If you live pretty much anywhere in America, you’re probably familiar with the concept of the “ethnic” aisle where drug stores and pharmacies stock hair products targeted to black and multi-ethnic shoppers. Some see this practice as a convenience, some as a subtle form of discrimination, and some as a linguistic absurdity (we all have an ethnicity.) When we spoke to Jodie Patterson of multi-ethnic beauty site DooBop she spoke of her frustration with being sent to the back of the store when looking for a new shampoo or hair treatment. Other women might not have even stopped to contemplate it.
Whatever your opinions on planogramming beauty norms as a shopper, for companies, it points to a missed opportunity to capitalize on the flourishing multicultural market. African-American, Hispanic and Asian shoppers spend more on hair and beauty than the general population. L’Oreal at least is realizing this, having recently unveiled a Multicultural Beauty Division that brings together their brands Carol’s Daughter and SoftSheen-Carson, WWD reports. It’s not just smart, it’s backed by science.
“Multicultural consumers may only be 39 percent of the total population now, but in 12 out of the 20 top cities, multicultural consumers are the majority and are representing 27 percent of the beauty spend,” said Nicole Fourgoux, general manager for L’Oréal Multicultural Beauty. “Everybody is talking about the evolution of the population, but it really is happening today.”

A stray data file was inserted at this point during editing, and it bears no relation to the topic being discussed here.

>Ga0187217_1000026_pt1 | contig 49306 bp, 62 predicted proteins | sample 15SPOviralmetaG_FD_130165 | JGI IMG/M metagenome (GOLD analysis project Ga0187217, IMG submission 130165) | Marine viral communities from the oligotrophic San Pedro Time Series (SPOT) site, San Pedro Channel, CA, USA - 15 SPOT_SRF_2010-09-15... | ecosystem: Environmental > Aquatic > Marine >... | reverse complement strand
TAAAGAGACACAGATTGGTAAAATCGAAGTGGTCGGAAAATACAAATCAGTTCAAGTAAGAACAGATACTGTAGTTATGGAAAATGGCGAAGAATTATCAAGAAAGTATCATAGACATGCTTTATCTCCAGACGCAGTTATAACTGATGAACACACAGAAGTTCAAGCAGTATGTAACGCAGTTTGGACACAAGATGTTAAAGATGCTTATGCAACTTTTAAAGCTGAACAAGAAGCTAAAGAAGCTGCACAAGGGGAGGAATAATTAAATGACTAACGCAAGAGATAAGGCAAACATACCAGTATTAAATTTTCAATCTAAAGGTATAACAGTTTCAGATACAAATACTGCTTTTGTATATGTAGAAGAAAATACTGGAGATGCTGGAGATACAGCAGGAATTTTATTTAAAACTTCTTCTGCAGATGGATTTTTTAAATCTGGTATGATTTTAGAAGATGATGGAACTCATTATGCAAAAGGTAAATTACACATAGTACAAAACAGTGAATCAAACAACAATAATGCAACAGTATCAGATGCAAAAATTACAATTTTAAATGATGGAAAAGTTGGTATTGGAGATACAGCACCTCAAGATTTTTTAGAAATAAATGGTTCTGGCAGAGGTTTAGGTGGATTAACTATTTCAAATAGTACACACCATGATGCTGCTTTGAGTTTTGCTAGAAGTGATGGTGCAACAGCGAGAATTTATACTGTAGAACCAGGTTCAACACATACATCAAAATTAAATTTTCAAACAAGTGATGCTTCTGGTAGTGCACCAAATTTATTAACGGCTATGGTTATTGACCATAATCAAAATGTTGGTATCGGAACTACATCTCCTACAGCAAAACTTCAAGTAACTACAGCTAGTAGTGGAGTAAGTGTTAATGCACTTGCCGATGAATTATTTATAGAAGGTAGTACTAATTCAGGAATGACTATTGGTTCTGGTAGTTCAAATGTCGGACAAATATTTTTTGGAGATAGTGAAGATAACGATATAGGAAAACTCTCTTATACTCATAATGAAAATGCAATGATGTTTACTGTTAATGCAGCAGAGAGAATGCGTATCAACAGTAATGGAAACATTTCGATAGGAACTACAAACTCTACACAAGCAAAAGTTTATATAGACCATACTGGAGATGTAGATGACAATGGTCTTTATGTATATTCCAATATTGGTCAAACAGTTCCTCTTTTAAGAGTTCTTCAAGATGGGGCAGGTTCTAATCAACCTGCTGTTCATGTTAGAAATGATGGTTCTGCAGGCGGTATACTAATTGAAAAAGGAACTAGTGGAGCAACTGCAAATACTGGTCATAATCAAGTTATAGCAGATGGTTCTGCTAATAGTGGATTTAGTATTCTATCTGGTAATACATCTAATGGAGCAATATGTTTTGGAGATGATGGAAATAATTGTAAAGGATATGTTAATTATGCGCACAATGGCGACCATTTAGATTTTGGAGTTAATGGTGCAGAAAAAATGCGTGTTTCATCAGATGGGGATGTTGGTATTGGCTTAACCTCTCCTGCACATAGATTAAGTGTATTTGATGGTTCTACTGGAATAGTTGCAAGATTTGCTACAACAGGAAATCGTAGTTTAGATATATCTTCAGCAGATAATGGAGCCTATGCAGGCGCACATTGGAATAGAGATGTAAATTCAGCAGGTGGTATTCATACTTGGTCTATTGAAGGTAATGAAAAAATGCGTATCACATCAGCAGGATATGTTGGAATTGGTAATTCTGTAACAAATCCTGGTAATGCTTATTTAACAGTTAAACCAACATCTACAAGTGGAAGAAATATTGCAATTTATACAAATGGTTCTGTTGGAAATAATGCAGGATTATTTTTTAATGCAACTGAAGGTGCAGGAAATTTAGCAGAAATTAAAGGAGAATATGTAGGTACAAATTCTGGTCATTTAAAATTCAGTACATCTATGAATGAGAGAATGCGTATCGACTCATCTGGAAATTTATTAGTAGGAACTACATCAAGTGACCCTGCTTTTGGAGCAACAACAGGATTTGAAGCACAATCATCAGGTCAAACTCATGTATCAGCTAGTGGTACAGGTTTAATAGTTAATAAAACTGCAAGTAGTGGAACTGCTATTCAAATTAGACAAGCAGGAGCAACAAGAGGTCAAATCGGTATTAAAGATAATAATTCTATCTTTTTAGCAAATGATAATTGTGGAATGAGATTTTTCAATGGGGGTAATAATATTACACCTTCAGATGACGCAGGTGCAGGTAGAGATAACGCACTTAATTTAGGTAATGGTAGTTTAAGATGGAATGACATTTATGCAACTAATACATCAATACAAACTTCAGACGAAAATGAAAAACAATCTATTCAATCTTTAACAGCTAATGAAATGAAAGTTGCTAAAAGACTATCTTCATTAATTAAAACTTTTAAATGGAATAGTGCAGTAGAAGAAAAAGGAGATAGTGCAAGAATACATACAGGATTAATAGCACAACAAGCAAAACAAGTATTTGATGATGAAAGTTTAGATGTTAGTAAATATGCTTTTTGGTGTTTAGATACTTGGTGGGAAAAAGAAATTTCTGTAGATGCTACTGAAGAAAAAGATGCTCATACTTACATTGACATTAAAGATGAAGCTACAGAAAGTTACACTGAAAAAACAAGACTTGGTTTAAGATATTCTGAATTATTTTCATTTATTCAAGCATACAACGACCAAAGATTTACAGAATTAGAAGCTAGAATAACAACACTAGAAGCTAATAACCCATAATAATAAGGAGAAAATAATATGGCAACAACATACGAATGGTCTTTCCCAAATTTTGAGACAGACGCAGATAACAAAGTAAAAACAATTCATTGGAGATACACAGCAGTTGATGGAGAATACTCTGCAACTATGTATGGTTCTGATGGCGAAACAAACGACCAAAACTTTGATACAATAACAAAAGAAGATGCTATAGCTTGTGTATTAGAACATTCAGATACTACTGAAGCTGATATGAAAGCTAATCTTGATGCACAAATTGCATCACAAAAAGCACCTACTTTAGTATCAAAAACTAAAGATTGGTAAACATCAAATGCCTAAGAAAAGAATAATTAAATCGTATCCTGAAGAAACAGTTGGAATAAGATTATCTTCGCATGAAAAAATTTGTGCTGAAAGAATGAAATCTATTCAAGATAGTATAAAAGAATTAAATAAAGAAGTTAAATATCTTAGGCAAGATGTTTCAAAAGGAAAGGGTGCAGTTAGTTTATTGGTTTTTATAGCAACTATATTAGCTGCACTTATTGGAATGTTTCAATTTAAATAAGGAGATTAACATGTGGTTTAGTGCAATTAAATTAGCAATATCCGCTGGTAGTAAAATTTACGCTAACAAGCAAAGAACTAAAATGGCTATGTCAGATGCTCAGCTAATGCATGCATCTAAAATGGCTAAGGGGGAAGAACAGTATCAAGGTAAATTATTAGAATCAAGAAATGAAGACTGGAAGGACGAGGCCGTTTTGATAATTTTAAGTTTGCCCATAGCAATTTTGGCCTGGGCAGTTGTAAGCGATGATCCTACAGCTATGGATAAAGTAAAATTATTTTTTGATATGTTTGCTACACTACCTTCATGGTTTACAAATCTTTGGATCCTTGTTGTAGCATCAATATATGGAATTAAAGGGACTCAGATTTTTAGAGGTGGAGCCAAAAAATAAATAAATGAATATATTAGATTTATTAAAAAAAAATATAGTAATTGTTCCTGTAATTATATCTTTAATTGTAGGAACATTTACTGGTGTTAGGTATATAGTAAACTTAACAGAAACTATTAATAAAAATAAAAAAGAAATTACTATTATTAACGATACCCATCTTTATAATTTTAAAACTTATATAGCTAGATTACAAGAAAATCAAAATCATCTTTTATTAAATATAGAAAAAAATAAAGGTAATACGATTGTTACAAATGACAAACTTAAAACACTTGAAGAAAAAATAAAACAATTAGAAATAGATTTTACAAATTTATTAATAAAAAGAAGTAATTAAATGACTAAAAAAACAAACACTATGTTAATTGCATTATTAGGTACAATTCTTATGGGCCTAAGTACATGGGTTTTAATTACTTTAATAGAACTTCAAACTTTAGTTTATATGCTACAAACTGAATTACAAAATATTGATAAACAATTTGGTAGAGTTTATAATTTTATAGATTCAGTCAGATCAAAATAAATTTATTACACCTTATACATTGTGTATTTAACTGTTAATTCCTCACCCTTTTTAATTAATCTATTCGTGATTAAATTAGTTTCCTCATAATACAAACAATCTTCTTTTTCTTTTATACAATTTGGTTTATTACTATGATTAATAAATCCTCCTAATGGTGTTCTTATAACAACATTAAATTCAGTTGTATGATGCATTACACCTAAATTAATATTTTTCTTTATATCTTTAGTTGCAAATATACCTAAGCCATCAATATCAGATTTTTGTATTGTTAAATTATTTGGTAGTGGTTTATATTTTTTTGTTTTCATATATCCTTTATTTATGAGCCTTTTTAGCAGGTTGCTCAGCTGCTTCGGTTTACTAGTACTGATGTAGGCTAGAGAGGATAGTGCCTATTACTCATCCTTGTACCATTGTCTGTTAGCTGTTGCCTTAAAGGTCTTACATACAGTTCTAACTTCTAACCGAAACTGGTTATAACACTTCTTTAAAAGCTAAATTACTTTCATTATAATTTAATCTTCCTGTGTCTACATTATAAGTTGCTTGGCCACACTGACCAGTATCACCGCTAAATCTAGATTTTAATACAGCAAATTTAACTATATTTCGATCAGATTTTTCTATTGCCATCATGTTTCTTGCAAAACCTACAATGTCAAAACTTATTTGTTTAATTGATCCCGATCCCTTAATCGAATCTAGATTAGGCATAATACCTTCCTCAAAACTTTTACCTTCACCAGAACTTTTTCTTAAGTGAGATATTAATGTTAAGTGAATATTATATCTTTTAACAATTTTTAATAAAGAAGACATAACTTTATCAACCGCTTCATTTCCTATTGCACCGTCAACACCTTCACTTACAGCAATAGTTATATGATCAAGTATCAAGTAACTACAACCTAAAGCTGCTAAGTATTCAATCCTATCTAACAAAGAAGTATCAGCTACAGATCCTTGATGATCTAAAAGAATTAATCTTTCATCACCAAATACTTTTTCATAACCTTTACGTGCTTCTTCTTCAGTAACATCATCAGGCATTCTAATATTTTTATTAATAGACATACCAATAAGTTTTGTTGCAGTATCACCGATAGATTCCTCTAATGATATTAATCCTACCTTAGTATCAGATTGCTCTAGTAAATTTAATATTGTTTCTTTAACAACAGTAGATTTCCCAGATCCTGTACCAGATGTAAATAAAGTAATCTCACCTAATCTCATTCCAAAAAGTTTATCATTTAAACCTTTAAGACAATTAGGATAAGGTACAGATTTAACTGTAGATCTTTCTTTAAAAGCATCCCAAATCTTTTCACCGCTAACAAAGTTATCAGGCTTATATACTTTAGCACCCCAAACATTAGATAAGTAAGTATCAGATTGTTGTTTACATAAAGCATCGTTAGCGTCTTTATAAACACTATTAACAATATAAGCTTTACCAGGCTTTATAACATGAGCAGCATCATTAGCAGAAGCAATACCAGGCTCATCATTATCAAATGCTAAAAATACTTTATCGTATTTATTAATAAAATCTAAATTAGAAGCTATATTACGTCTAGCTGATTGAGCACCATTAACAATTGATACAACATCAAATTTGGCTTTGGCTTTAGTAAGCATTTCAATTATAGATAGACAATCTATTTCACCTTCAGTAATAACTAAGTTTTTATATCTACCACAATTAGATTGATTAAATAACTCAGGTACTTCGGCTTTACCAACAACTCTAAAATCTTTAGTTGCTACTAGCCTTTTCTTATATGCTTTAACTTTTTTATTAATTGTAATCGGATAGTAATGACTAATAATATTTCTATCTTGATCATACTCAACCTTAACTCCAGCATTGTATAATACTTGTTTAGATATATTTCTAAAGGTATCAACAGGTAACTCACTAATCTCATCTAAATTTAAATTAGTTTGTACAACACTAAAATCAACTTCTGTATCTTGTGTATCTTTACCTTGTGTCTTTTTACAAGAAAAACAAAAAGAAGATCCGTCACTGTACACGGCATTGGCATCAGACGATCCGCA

Research done by L’Oreal uncovered some not-too-shocking facts about the way we shop, including that there are gaps between what people want and what’s on shelves, and that not everyone is thrilled to be sectioned off from the hordes of blonde haired, blue eyed women silent shilling hair color. “Consumers seek solutions to hair conditions such as thinning or wavy,” says Lisa Price, founder of Carol’s Daughter, a recent L’Oreal acquisition. Price cited research proving that people shop not by ethnicity but by need or hair type, such as thinning or wavy. In fact, 56 percent of those who buy her line HSN are Caucasian.
The brand now plans to school retailers on planogramming diversity, while marketing their current brands to women with all hair types. Whether drug stores will be jumping on board remains to be seen, but one thing is for sure — by the year 2043, there are going to be a lot less women identifying with the blonde women on hair dye boxes.